Antero: Open hatches linked to deadly blast
CHARLESTON, W.Va. -- Open hatches on a series of wastewater tanks allowed a buildup of gases that fueled two explosions that left a pair of workers dead last month at a Doddridge County natural gas production site, Antero Resources said this week in a report to West Virginia regulators.
Antero said that a "flash fire" erupted near a contractor's pump, sending a "flame trail" toward a collection of four "flow-back" tanks, which then blew up.
In a letter Wednesday to the West Virginia Department of Environmental Protection, Antero cited witness statements and some physical evidence that company officials believe support its theory about how the July 7 incident at the Hinterer 1H well near New Milton happened.
Witnesses described an initial "flame cloud" from one tank, Antero said, followed 10 to 15 minutes later by the explosion of a second tank. Both tanks were damaged and "show evidence that one the one or both (sic) were a probable source of the combustible vapors."
Antero said witness statements "note fires burning from at least two of the four tanks until they were extinguished by the fire department."
Killed in the incident were Jason Mearns, 37, of Beverly, and Tommy Paxton, 45, of Walton. Mearns was employed by Antero contractor Nabors Completion & Production Services, and Paxton by Antero contractor C&R Downhole Drilling, according to the U.S. Occupational Safety and Health Administration.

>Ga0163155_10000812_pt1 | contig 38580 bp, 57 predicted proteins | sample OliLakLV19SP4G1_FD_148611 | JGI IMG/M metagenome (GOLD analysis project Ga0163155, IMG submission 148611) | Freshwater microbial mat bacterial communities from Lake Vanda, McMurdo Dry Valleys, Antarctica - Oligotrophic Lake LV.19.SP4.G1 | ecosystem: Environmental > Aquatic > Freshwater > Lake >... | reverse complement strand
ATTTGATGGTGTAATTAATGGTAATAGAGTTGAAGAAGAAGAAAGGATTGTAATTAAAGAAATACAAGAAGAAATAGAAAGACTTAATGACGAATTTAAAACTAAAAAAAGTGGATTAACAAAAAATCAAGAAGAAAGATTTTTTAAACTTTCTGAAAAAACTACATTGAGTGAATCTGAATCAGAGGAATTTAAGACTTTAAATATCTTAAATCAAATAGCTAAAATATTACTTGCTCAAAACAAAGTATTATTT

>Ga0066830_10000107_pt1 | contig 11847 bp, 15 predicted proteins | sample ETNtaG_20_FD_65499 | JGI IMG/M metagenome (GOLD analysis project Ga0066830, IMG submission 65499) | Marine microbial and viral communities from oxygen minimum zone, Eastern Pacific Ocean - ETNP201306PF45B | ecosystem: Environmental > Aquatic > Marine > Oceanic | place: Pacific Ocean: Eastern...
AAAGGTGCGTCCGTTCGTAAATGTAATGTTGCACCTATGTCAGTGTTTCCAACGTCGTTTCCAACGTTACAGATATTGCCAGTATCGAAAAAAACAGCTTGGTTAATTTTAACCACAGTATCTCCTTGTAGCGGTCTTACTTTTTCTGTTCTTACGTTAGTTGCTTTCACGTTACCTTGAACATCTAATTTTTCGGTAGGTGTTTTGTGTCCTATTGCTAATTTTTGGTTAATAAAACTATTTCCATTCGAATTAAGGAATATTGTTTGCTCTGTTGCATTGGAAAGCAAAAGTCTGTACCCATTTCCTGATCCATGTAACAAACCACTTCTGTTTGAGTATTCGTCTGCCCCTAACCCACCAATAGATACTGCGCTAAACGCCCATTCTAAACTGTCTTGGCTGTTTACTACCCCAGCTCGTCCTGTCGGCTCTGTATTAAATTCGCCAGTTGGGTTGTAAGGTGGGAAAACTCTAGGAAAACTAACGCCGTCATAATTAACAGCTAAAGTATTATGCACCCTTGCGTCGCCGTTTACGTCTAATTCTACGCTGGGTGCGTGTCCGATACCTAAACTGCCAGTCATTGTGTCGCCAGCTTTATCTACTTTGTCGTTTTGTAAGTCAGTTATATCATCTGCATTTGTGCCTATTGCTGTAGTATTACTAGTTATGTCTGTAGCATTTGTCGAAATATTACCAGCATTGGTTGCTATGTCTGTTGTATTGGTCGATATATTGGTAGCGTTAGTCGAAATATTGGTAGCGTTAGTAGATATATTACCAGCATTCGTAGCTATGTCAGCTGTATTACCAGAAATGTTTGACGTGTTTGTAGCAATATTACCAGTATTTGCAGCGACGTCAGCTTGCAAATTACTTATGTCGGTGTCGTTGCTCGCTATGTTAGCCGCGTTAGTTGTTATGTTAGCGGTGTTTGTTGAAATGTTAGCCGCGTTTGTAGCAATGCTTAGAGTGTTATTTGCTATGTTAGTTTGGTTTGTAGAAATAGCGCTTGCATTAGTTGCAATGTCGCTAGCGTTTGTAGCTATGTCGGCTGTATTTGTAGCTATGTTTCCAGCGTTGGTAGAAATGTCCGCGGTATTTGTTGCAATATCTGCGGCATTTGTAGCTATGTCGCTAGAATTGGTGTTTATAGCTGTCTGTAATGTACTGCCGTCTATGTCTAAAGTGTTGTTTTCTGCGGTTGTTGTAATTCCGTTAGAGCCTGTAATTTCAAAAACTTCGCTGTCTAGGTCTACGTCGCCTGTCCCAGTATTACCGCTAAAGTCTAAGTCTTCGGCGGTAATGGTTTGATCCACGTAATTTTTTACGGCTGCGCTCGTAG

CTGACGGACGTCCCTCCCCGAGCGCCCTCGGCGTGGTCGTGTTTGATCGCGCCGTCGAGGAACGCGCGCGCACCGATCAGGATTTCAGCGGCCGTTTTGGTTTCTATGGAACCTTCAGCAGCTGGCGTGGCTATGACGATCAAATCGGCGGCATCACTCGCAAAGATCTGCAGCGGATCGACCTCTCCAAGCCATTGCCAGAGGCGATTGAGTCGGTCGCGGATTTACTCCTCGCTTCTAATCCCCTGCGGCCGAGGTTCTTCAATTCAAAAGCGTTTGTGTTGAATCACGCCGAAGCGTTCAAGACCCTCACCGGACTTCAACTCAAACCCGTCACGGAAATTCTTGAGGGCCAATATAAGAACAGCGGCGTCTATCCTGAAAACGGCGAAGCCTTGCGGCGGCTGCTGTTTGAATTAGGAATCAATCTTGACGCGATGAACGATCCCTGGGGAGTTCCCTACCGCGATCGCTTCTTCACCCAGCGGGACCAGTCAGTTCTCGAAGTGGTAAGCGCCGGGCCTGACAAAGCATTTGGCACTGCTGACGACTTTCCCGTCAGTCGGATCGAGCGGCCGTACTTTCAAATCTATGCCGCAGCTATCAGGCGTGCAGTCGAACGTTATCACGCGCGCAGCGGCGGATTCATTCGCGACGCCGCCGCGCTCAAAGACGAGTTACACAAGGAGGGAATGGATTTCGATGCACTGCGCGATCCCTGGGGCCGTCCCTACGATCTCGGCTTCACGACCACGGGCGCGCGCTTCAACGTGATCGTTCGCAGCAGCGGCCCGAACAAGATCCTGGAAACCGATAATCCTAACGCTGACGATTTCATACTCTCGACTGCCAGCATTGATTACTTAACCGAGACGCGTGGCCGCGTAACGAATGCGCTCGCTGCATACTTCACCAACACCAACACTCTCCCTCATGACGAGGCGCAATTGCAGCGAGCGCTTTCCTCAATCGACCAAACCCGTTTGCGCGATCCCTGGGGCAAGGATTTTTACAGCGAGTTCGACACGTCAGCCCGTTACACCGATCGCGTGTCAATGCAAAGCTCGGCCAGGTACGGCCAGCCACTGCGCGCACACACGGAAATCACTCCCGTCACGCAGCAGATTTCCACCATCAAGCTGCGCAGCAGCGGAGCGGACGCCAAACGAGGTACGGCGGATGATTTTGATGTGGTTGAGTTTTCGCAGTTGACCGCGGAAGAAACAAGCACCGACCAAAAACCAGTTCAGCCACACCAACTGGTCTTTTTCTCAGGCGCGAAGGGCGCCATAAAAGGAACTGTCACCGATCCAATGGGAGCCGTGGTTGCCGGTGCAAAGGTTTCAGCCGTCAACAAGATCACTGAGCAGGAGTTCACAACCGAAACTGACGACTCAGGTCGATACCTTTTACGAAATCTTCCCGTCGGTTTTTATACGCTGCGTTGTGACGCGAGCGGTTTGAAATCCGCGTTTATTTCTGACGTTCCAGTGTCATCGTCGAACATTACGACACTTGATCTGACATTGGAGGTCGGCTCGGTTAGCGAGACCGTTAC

Last week, DEP Office of Oil and Gas Chief James Martin ordered Denver-based Antero to provide more information about the company's findings after Antero submitted a two-page letter with few details. Operations at the well site remain halted by DEP order while agency officials review the follow-up report, officials said.
In its latest letter to the DEP, Antero said the four tanks were tied into a flare system, which would be used to vent and burn off excess gases from the liquids that return to the surface from the drilling and hydraulic fracturing process.
DEP officials said flowback tanks are equipped with access "hatches" that allow the tanks to be inspected and cleaned but that those hatches also are the potential source of air emissions.
The hatches on all four tanks were open at the time of the incident, Antero said, but the company will now institute a policy of latching the hatches "to minimize potential for gas releases directly to the atmosphere."
Reach Ken Ward Jr. at email@example.com or 304-348-1702.